Choria introduced a Centralized AAA model in 2019 that alleviate the need for managing certificates of every user and allow you to integrate Choria into your enterprise identity providers for Authentication, Auditing and Authorization.
For controlled environments this model is a huge boom, but there was one annoying thing - the need to still issue a TLS certificate to communicate with Choria Brokers. In this mode, these certificates do not form part of the security model of Choria but was nonetheless required to exist, you could share them but that was frowned upon.
In our next release we will introduce a new broker type that significantly simplifies the AAA security model by allowing clients holding no certificates to interact, safely, with Choria networks.
NATS 2.0 - the underlying technology that enable Choria Broker - supports a technology called Leafnodes that allow us to extend a NATS network and change the security model for those connections.
For the upcoming Choria release we utilise Leafnodes to create a broker that is setup specifically for the purpose of supporting clients who are using the AAA Service.
In the above diagram the existing Choria Brokers and Choria Servers remain as ever within the fully verified mTLS secured Choria environment.
We connect a Leafnode to the existing Choria Brokers which also uses mTLS to verify itself into the Choria network.
This Leafnode though is configured to accept anonymous TLS connections - it does not require any certificate to be presented by the client and does no verification.
Usually this would, correctly, raise a number of concerns such as giving unverified clients access to the network from where they can passively observe requests and replies. It also opens the network up to MitM attacks.
To mitigate these concerns a number of restrictions are in place:
- The broker will deny any Choria Server from connecting
- The broker will not allow Clusters to be formed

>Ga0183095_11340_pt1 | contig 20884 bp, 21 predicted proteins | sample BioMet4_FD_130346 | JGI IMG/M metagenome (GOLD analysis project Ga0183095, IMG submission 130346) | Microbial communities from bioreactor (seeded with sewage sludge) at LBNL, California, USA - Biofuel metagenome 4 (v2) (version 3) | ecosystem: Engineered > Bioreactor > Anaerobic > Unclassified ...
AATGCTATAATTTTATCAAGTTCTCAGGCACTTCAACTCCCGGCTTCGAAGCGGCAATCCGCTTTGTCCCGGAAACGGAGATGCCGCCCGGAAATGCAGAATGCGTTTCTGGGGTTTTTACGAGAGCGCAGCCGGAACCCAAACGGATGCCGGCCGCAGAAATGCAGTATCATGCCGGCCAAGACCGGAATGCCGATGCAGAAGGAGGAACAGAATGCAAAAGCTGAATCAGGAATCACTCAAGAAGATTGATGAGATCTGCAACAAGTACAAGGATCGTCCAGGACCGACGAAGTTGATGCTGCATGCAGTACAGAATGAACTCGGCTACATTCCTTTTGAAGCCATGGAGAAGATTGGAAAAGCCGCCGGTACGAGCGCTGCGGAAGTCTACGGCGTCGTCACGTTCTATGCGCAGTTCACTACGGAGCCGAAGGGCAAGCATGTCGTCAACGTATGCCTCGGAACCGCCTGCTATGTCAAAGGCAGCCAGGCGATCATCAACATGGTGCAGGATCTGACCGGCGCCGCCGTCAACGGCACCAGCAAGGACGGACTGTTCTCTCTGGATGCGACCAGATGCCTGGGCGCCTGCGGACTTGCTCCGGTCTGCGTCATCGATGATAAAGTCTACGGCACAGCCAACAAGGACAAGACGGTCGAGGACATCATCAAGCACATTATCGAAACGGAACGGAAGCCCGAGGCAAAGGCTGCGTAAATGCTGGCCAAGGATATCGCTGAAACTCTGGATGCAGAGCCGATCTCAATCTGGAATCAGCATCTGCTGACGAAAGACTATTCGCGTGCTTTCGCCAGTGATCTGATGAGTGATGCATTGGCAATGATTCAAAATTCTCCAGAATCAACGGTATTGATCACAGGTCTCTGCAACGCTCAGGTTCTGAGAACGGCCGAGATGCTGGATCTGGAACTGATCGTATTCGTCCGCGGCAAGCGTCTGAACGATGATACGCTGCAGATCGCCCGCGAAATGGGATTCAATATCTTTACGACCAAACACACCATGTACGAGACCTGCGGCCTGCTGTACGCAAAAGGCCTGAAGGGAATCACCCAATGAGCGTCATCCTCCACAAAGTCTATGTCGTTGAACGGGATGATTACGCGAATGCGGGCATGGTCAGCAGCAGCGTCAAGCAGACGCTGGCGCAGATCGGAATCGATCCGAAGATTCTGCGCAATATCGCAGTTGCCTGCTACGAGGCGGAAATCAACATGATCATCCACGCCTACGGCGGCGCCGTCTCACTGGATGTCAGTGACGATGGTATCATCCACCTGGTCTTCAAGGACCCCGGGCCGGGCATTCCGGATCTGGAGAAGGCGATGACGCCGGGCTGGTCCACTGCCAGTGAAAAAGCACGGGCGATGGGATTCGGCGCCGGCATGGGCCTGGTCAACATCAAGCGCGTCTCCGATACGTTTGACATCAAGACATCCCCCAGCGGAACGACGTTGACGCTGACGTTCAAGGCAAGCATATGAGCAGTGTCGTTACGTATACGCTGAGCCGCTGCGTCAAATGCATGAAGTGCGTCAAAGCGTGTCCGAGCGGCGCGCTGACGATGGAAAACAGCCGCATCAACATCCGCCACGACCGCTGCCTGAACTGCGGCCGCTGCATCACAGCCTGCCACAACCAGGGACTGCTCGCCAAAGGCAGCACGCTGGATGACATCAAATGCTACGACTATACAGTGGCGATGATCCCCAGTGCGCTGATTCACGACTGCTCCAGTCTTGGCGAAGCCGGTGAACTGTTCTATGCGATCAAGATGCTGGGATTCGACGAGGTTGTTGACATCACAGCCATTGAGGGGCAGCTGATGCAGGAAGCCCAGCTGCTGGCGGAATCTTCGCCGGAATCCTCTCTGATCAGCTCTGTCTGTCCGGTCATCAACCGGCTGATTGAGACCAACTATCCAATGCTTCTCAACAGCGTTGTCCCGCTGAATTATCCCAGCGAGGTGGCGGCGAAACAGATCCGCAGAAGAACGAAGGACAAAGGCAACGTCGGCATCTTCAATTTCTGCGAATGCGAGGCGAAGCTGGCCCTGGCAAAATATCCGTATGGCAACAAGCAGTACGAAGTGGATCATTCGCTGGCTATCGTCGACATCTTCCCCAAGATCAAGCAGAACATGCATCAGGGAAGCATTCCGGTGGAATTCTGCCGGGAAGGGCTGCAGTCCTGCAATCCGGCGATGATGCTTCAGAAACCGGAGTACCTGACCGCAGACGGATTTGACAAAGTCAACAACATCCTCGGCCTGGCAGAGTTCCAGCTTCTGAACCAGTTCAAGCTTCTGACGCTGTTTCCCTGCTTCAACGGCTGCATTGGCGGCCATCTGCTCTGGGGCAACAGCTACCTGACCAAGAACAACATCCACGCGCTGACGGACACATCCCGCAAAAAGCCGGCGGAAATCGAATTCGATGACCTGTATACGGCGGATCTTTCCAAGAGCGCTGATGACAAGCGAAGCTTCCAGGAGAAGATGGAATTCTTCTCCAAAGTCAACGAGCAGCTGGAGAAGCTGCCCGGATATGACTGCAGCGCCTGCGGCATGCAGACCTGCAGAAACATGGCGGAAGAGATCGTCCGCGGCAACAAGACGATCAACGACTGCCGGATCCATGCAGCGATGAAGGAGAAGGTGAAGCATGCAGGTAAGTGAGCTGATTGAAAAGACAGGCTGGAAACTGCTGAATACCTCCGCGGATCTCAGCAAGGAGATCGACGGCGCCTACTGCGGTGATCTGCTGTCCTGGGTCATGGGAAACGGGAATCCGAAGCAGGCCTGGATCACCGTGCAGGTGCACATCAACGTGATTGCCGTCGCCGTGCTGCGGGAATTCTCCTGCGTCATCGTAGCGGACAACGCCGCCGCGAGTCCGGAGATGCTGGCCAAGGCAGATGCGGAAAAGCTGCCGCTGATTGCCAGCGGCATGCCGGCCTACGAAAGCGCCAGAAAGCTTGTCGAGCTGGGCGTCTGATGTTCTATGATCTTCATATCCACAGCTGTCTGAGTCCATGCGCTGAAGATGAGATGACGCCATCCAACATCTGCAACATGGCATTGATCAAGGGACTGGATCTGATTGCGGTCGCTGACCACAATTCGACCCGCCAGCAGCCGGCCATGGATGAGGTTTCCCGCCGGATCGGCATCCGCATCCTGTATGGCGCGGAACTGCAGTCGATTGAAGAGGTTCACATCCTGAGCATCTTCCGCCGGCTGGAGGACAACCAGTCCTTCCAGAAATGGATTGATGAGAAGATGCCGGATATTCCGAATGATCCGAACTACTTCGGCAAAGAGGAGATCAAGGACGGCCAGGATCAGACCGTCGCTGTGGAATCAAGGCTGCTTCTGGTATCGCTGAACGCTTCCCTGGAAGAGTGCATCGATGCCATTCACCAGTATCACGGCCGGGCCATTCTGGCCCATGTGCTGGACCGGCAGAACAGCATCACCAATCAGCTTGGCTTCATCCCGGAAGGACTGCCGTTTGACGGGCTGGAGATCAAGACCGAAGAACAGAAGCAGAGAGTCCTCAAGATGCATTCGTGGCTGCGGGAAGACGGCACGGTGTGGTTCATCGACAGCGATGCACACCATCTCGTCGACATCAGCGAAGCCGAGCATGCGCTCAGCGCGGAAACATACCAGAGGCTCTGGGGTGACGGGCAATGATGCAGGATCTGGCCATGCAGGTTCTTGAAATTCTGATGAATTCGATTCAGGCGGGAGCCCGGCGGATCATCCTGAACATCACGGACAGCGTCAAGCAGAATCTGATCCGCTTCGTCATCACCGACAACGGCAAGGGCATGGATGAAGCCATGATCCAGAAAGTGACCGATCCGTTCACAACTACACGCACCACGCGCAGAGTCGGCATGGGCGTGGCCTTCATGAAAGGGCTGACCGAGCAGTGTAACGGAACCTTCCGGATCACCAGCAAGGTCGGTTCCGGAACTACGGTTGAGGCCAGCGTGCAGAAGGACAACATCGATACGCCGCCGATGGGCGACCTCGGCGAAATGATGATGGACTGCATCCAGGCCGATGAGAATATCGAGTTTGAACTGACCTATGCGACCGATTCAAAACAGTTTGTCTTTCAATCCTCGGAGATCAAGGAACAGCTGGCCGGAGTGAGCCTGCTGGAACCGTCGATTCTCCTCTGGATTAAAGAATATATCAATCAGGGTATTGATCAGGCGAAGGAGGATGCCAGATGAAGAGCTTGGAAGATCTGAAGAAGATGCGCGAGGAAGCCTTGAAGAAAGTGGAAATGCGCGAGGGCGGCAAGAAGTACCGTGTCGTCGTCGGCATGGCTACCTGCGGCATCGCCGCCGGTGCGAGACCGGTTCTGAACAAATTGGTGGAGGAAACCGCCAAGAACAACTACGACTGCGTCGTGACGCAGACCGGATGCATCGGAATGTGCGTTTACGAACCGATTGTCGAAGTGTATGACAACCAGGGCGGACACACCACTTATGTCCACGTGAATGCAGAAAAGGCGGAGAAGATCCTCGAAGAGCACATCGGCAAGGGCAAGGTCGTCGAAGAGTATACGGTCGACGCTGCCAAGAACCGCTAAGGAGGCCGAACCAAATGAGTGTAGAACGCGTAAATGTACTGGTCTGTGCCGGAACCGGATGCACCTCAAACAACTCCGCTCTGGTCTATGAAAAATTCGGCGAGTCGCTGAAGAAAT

- The broker will not be able to join any Super Cluster
- The broker will not allow a client without a valid AAA Service JWT token to connect
- The broker will not allow anyone to subscribe to Choria Lifecycle events
Further concerns exist, inherently these clients are only secured by a JWT - something that might not be as securely stored as a private key - so someone holding such a JWT might be able to eavesdrop on the requests and replies of other clients thus gaining valuable intel.
NATS does not have a concept of private subject, so we use the AAA Service JWT token to determine the Choria identity of the client that connects. Using this identity we establish a private namespace where replies from the fleet back to the client will be sent, this reply subject is only accessible to the individual caller id as issued by the AAA Service. Together with other ACLs this locks the whole network down and prevents passive snooping on requests or replies.
Client configuration follows the normal AAA based client setup but needs the
loglevel = warn plugin.security.client_anon_tls = true plugin.choria.security.request_signer.token_file = ~/.choria.token plugin.choria.security.request_signer.url = https://caaa.example.net/choria/v1/sign plugin.login.aaasvc.login.url = https://caaa.example.net/choria/v1/login libdir = /opt/puppetlabs/mcollective/plugins
The only new thing here is the
client_anon_tls setting which will arrange things so no valid TLS configuration
is required and TLS connections will be anonymous.
Broker configuration requires access to the Public Certificate that issues the Choria JWT tokens to verify validity of the client JWTs
loglevel = info # Instructs the broker to not verify TLS plugin.choria.network.client_anon_tls = true # The path to the AAA Service public certificate plugin.choria.security.request_signing_certificate = /etc/choria/aaa/signer-cert.pem # Certificates issued by the CA managing the Choria network # used for full mTLS connectivity to the Choria network plugin.security.provider=file plugin.security.file.certificate = /etc/choria/leafnode/cert.pem plugin.security.file.key = /etc/choria/leafnode/key.pem plugin.security.file.ca = /etc/choria/leafnode/ca.pem # The Leafnode connection to the Choria Network plugin.choria.network.leafnode_remotes = choria plugin.choria.network.leafnode_remote.choria.url = nats://choria.example.net:7422 # Enables clients plugin.choria.broker_network = true plugin.choria.network.client_port = 4222
This represents a huge leap in the usability of the Choria network when managed by the AAA Service.
These leafnodes are also really good at creating satelite access to the Choria network, I run one in Malta which connects to my network in Europe and the US. This allows me to optimise my TLS setup time and shaves off a good 50+ ms from fast requests.
This is an exciting addition, we’ll be doing some follow up work in the new code created for this to facilitate multi tenancy for a strongly secure version of our existing sub collective features.